Sort Arrows

By default the arrows are each a chevron — a pair of lines pointing up, and a pair pointing down (using stroke on the SVG). When the column has been sorted the lines are replaced with a triangle (using fill on the SVG). Doing this means you need not rely on changing colors to indicate the sort direction, which itself could put you at risk of failing 1.4.1 Use of Color.

The Author column header with hollow arrows, then a filled downward arrow, and then a filled upward arrow.
One column header unsorted, sorted ascending, and sorted descending.

Column Background

For longer tables, unless you use fixed table headers, it can be easy to lose track of which column is sorted once the column headers scroll out of view.

In my (not production-ready) code, I walk through each cell in the column and give it a class so it can accept a background color.

function toggleSort(btnID, colID, colNum, regionID) {
  var sortedTDs = document.querySelectorAll(
    "td:nth-child(" + colNum + "), *[role=cell]:nth-child(" + colNum + ")"
  for (var i = 0; i < sortedTDs.length; i++) {
td.sorted {
  background-color: rgba(255, 255, 0, 0.15);

Let The User Know This Thing Sorts

The most common way of letting a user know that a column sorts is by including an up/down arrow alongside the column header text. Generally one of those arrows visually changes in some way to make it clear in which direction the column has been sorted.


In my examples I use two SVG arrows embedded elsewhere in the page and referenced with a <use> element so I am not repeating the code in every column header. The SVGs get focusable="false" for that rare case where IE11 rolls in and treats each SVG as a tab-stop. It also gets aria-hidden="true" to prevent VoiceOver from announcing its presence (as a group).

<th […]>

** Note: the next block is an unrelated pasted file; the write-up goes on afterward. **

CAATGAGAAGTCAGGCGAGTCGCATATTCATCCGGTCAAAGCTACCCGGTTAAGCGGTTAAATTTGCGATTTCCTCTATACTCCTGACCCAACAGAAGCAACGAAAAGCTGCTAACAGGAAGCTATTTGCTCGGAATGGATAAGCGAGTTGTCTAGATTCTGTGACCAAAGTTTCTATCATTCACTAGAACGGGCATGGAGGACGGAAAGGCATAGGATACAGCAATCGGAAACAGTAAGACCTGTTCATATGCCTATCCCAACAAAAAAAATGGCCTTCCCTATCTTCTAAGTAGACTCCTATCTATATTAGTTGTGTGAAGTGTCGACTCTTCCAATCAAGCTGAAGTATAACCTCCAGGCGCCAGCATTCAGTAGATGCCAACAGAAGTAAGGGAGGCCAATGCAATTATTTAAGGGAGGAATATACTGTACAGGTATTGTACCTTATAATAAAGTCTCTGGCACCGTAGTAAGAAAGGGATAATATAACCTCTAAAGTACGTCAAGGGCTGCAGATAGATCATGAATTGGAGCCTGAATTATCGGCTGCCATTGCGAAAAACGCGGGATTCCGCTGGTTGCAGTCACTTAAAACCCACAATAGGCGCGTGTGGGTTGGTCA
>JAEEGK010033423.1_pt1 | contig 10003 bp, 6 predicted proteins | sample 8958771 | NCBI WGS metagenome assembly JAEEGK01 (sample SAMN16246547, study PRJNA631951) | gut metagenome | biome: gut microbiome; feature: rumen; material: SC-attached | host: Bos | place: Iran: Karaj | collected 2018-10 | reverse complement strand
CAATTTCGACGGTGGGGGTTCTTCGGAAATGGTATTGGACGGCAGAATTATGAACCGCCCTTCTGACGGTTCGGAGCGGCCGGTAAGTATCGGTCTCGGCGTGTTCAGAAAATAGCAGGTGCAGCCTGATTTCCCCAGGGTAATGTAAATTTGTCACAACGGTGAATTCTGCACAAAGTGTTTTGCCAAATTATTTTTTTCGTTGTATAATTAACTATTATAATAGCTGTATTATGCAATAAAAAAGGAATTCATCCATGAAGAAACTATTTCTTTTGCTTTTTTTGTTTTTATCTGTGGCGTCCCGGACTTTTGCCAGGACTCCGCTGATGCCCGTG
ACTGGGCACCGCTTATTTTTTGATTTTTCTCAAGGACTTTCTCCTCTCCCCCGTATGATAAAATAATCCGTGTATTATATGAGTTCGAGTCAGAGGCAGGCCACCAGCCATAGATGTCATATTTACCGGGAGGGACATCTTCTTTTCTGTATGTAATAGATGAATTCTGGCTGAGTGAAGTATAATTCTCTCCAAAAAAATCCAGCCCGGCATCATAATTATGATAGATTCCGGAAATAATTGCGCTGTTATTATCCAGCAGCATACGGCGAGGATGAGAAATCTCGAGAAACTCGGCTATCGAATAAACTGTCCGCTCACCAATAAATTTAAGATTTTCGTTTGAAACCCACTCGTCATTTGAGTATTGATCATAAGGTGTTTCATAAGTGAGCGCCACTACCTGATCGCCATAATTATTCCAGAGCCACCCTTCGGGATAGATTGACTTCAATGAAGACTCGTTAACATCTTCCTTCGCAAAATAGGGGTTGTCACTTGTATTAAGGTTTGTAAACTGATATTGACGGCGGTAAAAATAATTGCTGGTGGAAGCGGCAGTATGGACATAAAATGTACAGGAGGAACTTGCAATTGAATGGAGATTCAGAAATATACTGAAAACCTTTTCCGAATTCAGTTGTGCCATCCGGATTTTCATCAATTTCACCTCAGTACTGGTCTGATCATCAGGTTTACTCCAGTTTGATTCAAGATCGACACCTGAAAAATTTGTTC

<button […]>
    <svg […] focusable="false" class="sort asc" aria-hidden="true">
      <use […]></use>
    <svg […] focusable="false" class="sort des" aria-hidden="true">
      <use […]></use>

My <use> approach does not work in Internet Explorer 11.


CSS grid handles the layout for me, with minmax(2em, max-content) on the grid area for the text label. I do this so it does not take up half the width of the available space (which would otherwise push the arrows to midway along the width of the button). Using empty CSS generated content works to fill up the remaining space.

th > button {
  display: grid;
  grid-template-columns: minmax(2em, max-content) .65em auto;
  grid-template-areas: "t a x" "t d x";

th > button > span {
  grid-area: t;
  padding-right: .5em;

th > button > .asc {
  grid-area: a;
  align-self: center;

th > button > .des {
  grid-area: d;
  align-self: center;

th > button::after {
  content: "";
  grid-area: x;

IE11 and Safari on iOS 13.7 and below do not honor this layout (see Can I Use for grid-template-areas).

Windows High Contrast Mode

The SVG stroke and fill colors in my example will not change for Windows users who switch to High Contrast Mode (WHCM). I use the forced-colors feature query to set their colors to the CSS4 system color keyword ButtonText, which is the same color as the button. Unlike native buttons under WHCM (which do not change text color on hover), I assign CanvasText to the hover color for the SVG (the color of the page text).

@media screen and (-ms-high-contrast: active),
  screen and (forced-colors: active) {
   :root {
    --col-header-color: ButtonText;
    --col-header-hover-color: WindowText;
    --col-header-hover-color: CanvasText;

th > button svg.sort {
  fill: transparent;
  stroke: var(--col-header-color);
  max-width: .65em;
  max-height: 1.2em;

[aria-sort="ascending"] > button svg.asc {
  stroke: var(--col-header-color);
  fill: var(--col-header-color);

[aria-sort="descending"] > button svg.des {
  stroke: var(--col-header-color);
  fill: var(--col-header-color);

th:focus > button svg.sort, th:hover > button svg.sort, th:focus-within > button svg.sort {
  stroke: var(--col-header-hover-color);

[aria-sort="ascending"] > button:focus svg.asc,
[aria-sort="ascending"] > button:hover svg.asc,
[aria-sort="descending"] > button:focus svg.des,
[aria-sort="descending"] > button:hover svg.des {